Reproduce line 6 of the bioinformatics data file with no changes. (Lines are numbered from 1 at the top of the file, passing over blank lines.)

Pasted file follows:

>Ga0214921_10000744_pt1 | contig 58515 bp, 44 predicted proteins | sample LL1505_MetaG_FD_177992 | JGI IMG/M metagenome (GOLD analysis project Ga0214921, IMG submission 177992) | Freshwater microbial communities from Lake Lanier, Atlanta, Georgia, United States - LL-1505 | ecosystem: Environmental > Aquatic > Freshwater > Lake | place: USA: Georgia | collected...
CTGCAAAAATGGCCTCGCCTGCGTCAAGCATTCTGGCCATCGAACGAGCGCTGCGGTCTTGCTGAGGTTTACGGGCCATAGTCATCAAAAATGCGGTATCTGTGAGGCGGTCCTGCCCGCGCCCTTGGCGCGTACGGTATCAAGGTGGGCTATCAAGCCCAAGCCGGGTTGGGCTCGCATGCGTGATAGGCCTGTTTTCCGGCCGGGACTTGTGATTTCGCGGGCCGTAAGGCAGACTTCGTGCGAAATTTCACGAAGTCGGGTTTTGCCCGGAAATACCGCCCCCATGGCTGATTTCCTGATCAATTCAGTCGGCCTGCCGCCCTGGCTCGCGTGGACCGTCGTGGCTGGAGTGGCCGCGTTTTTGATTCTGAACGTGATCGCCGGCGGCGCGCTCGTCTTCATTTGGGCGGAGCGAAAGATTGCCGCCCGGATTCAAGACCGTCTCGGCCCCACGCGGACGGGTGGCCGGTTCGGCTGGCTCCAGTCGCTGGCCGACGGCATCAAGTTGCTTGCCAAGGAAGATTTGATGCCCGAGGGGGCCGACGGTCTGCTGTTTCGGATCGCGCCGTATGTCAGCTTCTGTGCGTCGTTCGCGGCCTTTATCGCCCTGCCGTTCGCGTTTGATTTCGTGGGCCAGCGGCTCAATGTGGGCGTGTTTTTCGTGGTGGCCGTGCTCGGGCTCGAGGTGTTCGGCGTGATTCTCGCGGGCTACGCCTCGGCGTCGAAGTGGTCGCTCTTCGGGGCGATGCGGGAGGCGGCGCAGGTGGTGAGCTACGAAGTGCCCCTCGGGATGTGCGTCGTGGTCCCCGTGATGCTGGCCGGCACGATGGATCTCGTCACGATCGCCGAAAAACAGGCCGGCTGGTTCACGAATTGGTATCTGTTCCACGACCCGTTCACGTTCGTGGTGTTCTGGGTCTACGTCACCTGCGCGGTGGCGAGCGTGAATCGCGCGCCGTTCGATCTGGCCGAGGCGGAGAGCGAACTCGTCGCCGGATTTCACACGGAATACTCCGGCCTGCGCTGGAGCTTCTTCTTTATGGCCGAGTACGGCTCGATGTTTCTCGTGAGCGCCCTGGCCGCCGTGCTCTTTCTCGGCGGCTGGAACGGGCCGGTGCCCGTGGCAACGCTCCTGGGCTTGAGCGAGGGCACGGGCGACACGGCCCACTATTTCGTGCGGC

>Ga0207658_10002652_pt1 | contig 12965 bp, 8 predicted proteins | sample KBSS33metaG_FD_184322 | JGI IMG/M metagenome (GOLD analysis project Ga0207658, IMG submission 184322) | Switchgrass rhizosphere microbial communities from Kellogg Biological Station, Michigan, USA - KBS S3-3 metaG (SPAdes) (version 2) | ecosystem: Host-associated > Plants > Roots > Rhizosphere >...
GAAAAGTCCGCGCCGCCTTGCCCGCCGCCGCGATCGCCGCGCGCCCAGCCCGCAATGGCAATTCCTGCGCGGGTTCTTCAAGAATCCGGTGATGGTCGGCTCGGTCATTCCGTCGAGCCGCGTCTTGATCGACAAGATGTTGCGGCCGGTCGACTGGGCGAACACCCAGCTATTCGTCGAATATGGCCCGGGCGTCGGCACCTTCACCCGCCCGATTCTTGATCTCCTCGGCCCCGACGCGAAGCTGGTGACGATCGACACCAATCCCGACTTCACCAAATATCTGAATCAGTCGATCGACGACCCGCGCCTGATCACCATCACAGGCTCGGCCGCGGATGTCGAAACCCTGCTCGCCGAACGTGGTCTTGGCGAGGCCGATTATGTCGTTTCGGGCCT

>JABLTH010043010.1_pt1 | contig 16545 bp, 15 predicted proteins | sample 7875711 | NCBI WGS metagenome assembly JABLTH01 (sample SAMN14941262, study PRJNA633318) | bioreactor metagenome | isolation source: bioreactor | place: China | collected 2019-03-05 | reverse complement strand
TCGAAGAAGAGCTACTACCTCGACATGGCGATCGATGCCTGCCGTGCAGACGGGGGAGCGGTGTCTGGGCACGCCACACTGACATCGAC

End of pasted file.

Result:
TCGAAGAAGAGCTACTACCTCGACATGGCGATCGATGCCTGCCGTGCAGACGGGGGAGCGGTGTCTGGGCACGCCACACTGACATCGAC